Apart from inflation, hunger and poverty, cyber terrorism is yet another thing that would be keeping world leaders up at night. There have been many revelations of cyber-attacks in the Middle East earlier. Like when recently 30,000 workstations at Saudi Aramco were disabled with an aim to stop the flow of oil and gas to domestic and international markets. Attacks like these are predicted to become number one threat to businesses in the next two years. According to research, cyber threats and economic uncertainty could be the biggest future business risks in the GCC. The most critical IT security concerns for the organizations were found to be fraud 15%, theft of intellectual property 17% and industrial espionage 19%. Anticipating a steady rise in the number of cyber-criminals and hackers, cyber-security firms presume coming years to be highly tough.

What’s Coming in 2013?

While revealing the nature of online risks that computer users in UAE might have to face in 2013, anti-virus expert Symantec told that the country is already one of the highly spammed nations in the world where cyber-attacks cost the economy about Dhs1.5 billion ($422 million) a year. What’s more, about 46% of social networking users fell prey to cybercrime on social media networking platforms in 2012, which is higher than the global average of 39%.

Major security trends for 2013 are cyber conflicts, ransomware, mobile adware or madware and monetization of social networks. “In addition to traditional cybercrime, the UAE’s high number of mobile devices per person creates a new avenue for increasingly sophisticated incidents,” said Justin Doo, cloud and security practices director for Middle East and North Africa, Symantec. Moreover, Symantec informed internet users to beware of a new trend called ‘ransomware’, “This infects a computer system and restricts access until a ransom is paid to the creator of the malware”.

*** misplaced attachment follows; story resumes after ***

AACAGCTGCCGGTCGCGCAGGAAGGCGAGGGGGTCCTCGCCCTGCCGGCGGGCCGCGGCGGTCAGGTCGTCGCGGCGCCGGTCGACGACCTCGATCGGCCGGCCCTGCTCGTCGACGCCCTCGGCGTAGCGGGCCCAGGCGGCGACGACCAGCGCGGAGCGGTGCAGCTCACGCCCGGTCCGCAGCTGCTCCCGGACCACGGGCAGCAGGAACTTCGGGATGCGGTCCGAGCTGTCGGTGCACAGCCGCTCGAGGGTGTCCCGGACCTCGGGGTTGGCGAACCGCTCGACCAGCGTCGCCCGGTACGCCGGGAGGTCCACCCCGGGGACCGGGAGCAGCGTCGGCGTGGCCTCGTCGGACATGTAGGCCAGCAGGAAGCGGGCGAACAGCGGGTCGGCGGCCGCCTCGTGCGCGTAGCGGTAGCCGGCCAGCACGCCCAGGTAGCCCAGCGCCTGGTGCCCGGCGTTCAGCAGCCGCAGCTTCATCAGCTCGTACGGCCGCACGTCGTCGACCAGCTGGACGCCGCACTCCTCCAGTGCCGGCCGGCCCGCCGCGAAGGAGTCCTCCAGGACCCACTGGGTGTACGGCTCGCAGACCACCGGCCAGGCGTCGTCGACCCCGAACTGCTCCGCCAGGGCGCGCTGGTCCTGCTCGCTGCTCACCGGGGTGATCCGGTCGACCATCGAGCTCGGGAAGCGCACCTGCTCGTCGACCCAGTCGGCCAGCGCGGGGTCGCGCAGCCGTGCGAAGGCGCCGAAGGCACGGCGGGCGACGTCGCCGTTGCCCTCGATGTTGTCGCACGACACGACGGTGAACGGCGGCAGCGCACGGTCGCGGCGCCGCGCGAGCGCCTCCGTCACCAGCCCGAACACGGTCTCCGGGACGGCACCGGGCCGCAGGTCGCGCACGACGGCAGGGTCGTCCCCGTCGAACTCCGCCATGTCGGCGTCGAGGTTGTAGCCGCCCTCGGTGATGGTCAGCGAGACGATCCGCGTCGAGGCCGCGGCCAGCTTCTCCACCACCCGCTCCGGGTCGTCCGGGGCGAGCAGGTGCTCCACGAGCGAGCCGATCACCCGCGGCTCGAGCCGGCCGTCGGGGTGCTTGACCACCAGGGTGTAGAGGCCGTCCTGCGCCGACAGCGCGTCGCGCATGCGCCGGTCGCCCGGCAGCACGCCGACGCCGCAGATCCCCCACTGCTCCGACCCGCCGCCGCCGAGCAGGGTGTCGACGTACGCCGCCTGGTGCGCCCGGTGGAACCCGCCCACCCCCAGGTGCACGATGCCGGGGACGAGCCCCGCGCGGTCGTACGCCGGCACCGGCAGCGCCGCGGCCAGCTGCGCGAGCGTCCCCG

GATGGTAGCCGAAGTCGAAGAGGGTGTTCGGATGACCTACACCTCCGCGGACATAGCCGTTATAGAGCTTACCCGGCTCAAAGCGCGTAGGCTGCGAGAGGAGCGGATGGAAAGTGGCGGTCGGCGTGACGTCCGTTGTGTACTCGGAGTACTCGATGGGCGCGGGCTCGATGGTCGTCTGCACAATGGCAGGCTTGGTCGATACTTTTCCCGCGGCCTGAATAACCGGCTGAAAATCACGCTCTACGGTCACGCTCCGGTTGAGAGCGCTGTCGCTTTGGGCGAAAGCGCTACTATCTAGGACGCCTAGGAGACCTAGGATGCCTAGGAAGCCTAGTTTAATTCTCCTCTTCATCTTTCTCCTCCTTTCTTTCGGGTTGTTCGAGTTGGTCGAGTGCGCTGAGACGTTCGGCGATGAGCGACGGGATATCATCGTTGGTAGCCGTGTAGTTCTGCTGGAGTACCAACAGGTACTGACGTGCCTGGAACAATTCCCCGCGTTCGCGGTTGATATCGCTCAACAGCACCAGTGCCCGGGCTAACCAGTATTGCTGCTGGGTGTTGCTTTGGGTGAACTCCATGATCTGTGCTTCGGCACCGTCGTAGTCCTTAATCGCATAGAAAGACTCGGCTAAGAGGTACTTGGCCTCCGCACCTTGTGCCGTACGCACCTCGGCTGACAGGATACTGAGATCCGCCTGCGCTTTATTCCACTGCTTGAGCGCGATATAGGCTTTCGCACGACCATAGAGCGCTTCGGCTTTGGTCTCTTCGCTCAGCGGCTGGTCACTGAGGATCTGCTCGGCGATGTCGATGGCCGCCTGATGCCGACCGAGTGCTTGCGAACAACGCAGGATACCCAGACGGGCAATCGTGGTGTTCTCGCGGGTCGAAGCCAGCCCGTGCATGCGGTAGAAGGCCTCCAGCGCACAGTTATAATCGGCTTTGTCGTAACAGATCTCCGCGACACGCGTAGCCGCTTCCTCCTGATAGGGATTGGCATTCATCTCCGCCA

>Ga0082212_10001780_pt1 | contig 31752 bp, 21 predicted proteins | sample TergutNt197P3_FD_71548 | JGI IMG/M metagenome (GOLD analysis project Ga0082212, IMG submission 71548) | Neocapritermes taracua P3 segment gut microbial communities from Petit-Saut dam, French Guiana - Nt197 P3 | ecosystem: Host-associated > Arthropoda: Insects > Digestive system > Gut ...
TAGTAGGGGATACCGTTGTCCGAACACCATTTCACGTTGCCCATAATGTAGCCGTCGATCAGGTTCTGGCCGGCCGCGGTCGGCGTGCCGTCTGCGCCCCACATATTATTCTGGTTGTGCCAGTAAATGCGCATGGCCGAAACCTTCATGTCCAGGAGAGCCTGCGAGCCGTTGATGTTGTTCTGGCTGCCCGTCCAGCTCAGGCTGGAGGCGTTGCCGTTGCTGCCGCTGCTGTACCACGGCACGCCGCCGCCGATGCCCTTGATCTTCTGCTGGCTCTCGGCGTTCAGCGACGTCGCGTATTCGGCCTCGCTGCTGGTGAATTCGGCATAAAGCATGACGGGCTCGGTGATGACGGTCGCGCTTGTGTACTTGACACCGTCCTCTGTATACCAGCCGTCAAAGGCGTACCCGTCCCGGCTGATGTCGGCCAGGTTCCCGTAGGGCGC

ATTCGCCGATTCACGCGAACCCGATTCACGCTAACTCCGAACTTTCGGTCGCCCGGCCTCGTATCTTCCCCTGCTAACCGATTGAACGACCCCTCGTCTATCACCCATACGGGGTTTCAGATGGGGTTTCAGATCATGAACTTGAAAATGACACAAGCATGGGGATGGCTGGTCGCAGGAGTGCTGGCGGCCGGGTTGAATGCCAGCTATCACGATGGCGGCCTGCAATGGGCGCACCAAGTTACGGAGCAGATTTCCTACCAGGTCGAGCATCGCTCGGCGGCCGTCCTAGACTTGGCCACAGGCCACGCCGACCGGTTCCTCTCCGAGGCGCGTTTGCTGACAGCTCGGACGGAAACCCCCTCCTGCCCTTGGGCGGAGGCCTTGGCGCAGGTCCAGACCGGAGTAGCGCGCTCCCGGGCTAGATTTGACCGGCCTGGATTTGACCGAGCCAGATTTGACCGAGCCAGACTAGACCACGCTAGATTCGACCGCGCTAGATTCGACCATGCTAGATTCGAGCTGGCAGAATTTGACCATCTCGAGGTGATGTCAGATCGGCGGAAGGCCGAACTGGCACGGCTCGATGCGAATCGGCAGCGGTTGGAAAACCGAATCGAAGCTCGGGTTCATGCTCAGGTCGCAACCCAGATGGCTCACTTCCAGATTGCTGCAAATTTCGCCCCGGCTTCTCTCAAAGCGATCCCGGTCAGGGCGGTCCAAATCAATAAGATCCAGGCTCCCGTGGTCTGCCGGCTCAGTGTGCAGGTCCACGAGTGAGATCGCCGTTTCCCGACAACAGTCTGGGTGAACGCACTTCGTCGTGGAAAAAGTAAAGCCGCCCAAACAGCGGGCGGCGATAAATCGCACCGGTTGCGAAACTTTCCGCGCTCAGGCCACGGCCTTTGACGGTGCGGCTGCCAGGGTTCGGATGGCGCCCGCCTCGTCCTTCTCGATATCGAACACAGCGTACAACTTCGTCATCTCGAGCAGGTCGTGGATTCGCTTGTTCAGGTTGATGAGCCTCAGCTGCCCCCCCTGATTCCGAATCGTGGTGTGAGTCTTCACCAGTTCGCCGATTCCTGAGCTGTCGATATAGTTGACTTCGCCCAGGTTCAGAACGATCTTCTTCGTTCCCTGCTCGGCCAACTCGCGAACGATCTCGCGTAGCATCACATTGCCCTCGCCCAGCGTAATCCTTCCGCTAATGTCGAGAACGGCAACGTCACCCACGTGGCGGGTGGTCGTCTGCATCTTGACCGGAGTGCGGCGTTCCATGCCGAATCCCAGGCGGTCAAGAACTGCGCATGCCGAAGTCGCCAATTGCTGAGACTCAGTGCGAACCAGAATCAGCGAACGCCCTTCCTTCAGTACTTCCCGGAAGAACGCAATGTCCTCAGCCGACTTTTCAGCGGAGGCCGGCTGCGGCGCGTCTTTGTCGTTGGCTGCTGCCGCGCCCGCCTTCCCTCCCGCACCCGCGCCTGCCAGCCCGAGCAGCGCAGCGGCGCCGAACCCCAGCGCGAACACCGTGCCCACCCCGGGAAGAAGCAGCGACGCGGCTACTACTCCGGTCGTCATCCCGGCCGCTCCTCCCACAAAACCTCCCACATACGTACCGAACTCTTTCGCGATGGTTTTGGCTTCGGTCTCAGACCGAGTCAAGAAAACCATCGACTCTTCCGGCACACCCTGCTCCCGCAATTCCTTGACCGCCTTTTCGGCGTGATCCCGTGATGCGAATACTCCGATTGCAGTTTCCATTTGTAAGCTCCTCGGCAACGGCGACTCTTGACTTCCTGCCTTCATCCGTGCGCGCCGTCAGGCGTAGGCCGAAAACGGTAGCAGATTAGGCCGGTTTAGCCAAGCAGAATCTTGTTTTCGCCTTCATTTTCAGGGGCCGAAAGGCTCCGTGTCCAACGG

Defending the Cyber Borders

In customer service realm, cyber-attacks can deny customers from reaching the products and services, hence causing a monetary loss and low productivity. However, despite the high-stake cyber-security challenges prevalent today, it is not possible to do away with cyber-connectivity. Only implementation of consistent security policies coupled with comprehensive system for the entire IT infrastructure would be the right solution. Likewise, keeping up pace with the Middle East’s IT spending, that is expected to reach $20bn in 2012 reflecting a 10% year-on-year growth rate, the region’s network security market is also predicted to increase at a Compounded Annual Growth Rate (CAGR) of 18% from 2012 to 2018. Owing to the increased usage of web applications and cloud computing in the region, deployment of integrated security appliances will also rise over the next six years. IT security is fast becoming a key concern among companies and organizations in the GCC. Utilizing fully efficient world class IT security products does not only avoid the possibility of cyber-attacks but also gives confidence that company’s important data is safe and secure.